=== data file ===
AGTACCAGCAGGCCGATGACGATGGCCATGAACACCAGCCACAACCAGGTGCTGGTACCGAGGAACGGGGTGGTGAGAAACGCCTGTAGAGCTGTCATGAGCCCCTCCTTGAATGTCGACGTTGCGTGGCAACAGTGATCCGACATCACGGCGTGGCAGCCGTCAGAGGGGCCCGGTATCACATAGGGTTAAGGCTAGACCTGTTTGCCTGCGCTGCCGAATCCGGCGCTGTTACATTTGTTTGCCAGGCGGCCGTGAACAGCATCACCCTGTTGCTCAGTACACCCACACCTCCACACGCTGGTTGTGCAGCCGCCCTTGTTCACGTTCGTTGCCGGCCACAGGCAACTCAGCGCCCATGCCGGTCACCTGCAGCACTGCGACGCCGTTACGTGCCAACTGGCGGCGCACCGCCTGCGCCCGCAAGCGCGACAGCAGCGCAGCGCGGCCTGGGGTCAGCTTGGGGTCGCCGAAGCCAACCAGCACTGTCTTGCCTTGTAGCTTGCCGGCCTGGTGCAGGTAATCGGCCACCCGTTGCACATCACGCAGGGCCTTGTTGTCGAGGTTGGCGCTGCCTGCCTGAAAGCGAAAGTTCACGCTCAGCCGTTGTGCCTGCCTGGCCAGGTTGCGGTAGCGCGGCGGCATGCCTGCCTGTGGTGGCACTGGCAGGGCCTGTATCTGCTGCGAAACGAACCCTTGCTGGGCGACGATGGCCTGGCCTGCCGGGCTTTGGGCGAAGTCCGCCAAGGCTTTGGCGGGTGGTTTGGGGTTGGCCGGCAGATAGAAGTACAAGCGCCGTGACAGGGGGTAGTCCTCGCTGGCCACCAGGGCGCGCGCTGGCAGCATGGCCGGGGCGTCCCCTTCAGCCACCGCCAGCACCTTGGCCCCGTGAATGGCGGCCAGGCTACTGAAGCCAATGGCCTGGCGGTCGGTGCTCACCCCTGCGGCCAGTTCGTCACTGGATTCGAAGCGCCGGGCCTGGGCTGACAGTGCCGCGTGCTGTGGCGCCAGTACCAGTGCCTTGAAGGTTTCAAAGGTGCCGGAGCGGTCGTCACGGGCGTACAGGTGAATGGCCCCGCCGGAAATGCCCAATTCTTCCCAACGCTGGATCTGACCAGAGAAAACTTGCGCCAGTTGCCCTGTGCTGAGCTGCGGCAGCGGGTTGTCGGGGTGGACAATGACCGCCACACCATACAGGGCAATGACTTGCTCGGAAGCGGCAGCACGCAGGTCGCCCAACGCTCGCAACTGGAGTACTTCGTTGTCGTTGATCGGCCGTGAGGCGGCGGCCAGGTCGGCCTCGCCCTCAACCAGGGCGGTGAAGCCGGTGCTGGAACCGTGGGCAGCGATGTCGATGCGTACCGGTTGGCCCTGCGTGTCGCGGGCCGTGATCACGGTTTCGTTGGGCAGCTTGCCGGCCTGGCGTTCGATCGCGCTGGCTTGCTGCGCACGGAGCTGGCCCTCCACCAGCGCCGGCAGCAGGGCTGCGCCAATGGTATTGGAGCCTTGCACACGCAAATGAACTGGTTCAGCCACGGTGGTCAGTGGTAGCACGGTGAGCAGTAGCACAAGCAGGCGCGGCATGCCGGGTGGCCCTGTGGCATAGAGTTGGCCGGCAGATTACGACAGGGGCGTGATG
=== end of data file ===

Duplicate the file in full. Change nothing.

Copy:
AGTACCAGCAGGCCGATGACGATGGCCATGAACACCAGCCACAACCAGGTGCTGGTACCGAGGAACGGGGTGGTGAGAAACGCCTGTAGAGCTGTCATGAGCCCCTCCTTGAATGTCGACGTTGCGTGGCAACAGTGATCCGACATCACGGCGTGGCAGCCGTCAGAGGGGCCCGGTATCACATAGGGTTAAGGCTAGACCTGTTTGCCTGCGCTGCCGAATCCGGCGCTGTTACATTTGTTTGCCAGGCGGCCGTGAACAGCATCACCCTGTTGCTCAGTACACCCACACCTCCACACGCTGGTTGTGCAGCCGCCCTTGTTCACGTTCGTTGCCGGCCACAGGCAACTCAGCGCCCATGCCGGTCACCTGCAGCACTGCGACGCCGTTACGTGCCAACTGGCGGCGCACCGCCTGCGCCCGCAAGCGCGACAGCAGCGCAGCGCGGCCTGGGGTCAGCTTGGGGTCGCCGAAGCCAACCAGCACTGTCTTGCCTTGTAGCTTGCCGGCCTGGTGCAGGTAATCGGCCACCCGTTGCACATCACGCAGGGCCTTGTTGTCGAGGTTGGCGCTGCCTGCCTGAAAGCGAAAGTTCACGCTCAGCCGTTGTGCCTGCCTGGCCAGGTTGCGGTAGCGCGGCGGCATGCCTGCCTGTGGTGGCACTGGCAGGGCCTGTATCTGCTGCGAAACGAACCCTTGCTGGGCGACGATGGCCTGGCCTGCCGGGCTTTGGGCGAAGTCCGCCAAGGCTTTGGCGGGTGGTTTGGGGTTGGCCGGCAGATAGAAGTACAAGCGCCGTGACAGGGGGTAGTCCTCGCTGGCCACCAGGGCGCGCGCTGGCAGCATGGCCGGGGCGTCCCCTTCAGCCACCGCCAGCACCTTGGCCCCGTGAATGGCGGCCAGGCTACTGAAGCCAATGGCCTGGCGGTCGGTGCTCACCCCTGCGGCCAGTTCGTCACTGGATTCGAAGCGCCGGGCCTGGGCTGACAGTGCCGCGTGCTGTGGCGCCAGTACCAGTGCCTTGAAGGTTTCAAAGGTGCCGGAGCGGTCGTCACGGGCGTACAGGTGAATGGCCCCGCCGGAAATGCCCAATTCTTCCCAACGCTGGATCTGACCAGAGAAAACTTGCGCCAGTTGCCCTGTGCTGAGCTGCGGCAGCGGGTTGTCGGGGTGGACAATGACCGCCACACCATACAGGGCAATGACTTGCTCGGAAGCGGCAGCACGCAGGTCGCCCAACGCTCGCAACTGGAGTACTTCGTTGTCGTTGATCGGCCGTGAGGCGGCGGCCAGGTCGGCCTCGCCCTCAACCAGGGCGGTGAAGCCGGTGCTGGAACCGTGGGCAGCGATGTCGATGCGTACCGGTTGGCCCTGCGTGTCGCGGGCCGTGATCACGGTTTCGTTGGGCAGCTTGCCGGCCTGGCGTTCGATCGCGCTGGCTTGCTGCGCACGGAGCTGGCCCTCCACCAGCGCCGGCAGCAGGGCTGCGCCAATGGTATTGGAGCCTTGCACACGCAAATGAACTGGTTCAGCCACGGTGGTCAGTGGTAGCACGGTGAGCAGTAGCACAAGCAGGCGCGGCATGCCGGGTGGCCCTGTGGCATAGAGTTGGCCGGCAGATTACGACAGGGGCGTGATG